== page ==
Clostridium Hiranonis, a Bile Acid 7α-Dehydroxylating Bacterium in Dogs
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Bile acids (BAs) are bioactive molecules that are crucial for the absorption of fat-soluble nutrients and regulation of host metabolism, including glucose, lipid, and energy homeostasis. BAs are synthesized in the liver and are further metabolized by microbiota in the gut. Previous studies have shown that an alteration of gastrointestinal microbiota, referred to as dysbiosis, can alter the bile acid profiles. This aim of this project was to identify and characterize Clostridium hiranonis, a bile acid 7α-dehydroxylating bacterium from canine feces, and to study the association between C. hiranonis and secondary bile acids (SBAs). Firstly, this study evaluated the fecal microbiome of dogs with exocrine pancreatic insufficiency (EPI) based on 16S rRNA sequencing. The fecal microbiota of dogs with EPI was different when compared to healthy control dogs. In dogs with EPI, the bacterial families, Lachnospiraceae and Ruminococcaceae were decreased, while Lactobacillus, Bifidobacterium, and Enterococcus were increased in dogs with EPI. At the species level, Blautia producta, Clostridium hiranonis, Faecalibacterium prausnitzii, Ruminoccocus gnavus, and Collinsella stercoris were decreased in dogs with EPI. Secondly, this study isolated, identified, and characterized C. hiranonis from canine feces. The canine isolates were similar to the reference strain C. hiranonis DSM 13275 based on morphological, biochemical, and fatty acid profiles. Based on whole genome sequencing results, these isolates possess genes for the enzymes choloylglycine hydrolase, and bile acid 7α- dehydratase, which are essential for deconjugation and bile acid 7α-dehydroxylation of primary bile acids. Finally, this study examined the correlation between C. hiranonis and SBAs in canine fecal samples. Results show that C. hiranonis and SBA concentrations are significantly correlated in canine feces. The ROC analysis showed that the fecal abundance of C. hiranonis can be used to discern between normal and low fecal SBAs with a sensitivity of 88% and specificity of 90% in dogs. In conclusion, this is the first study to isolate and characterize C. hiranonis from canine feces and to find a significant correlation between SBA concentrations and abundance of C. hiranonis in canine feces.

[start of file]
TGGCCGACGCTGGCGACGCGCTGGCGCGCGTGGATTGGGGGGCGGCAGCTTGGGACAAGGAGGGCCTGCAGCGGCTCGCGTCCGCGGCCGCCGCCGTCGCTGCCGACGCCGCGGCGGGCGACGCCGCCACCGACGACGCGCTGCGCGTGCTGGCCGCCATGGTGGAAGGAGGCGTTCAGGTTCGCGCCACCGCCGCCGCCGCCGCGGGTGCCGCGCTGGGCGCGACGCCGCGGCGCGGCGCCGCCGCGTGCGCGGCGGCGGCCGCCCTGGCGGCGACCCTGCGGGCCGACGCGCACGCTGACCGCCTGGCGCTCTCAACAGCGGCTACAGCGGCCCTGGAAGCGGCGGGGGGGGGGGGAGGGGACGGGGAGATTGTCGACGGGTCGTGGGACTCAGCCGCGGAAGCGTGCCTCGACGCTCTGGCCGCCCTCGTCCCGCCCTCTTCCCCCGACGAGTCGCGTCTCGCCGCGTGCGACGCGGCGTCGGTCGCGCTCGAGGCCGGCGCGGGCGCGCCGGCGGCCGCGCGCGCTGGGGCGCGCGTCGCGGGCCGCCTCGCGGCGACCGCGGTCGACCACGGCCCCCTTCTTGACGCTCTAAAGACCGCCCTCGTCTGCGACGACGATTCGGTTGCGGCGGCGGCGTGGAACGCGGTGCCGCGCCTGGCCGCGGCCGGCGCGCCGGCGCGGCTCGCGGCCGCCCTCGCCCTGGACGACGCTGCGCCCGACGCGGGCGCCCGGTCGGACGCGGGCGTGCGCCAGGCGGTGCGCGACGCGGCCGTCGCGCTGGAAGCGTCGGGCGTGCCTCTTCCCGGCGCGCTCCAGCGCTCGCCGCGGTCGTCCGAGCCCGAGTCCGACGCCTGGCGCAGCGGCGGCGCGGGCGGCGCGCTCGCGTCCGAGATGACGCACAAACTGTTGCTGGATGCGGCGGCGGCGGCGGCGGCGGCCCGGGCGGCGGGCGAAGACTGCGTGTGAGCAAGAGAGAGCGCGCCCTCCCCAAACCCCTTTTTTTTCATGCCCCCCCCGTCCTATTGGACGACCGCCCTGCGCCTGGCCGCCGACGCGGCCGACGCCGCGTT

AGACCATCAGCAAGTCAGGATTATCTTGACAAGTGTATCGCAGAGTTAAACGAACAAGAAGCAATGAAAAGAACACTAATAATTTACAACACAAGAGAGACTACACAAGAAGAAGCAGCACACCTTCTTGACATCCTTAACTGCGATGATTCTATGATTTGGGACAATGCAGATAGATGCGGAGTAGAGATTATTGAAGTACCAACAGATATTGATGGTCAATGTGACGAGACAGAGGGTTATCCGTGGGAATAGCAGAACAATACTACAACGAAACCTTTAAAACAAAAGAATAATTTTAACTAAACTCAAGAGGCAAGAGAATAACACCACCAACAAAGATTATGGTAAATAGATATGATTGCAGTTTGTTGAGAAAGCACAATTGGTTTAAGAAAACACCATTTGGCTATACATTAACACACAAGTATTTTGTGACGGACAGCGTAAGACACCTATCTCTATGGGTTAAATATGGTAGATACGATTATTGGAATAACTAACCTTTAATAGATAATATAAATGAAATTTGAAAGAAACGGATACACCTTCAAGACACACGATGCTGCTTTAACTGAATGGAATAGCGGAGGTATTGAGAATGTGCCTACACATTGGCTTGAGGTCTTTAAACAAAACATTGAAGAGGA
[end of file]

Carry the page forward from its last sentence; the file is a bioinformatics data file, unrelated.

Isaiah, Anitha (2018). Clostridium Hiranonis, a Bile Acid 7α-Dehydroxylating Bacterium in Dogs. Doctoral dissertation, Texas A&M University. Available electronically from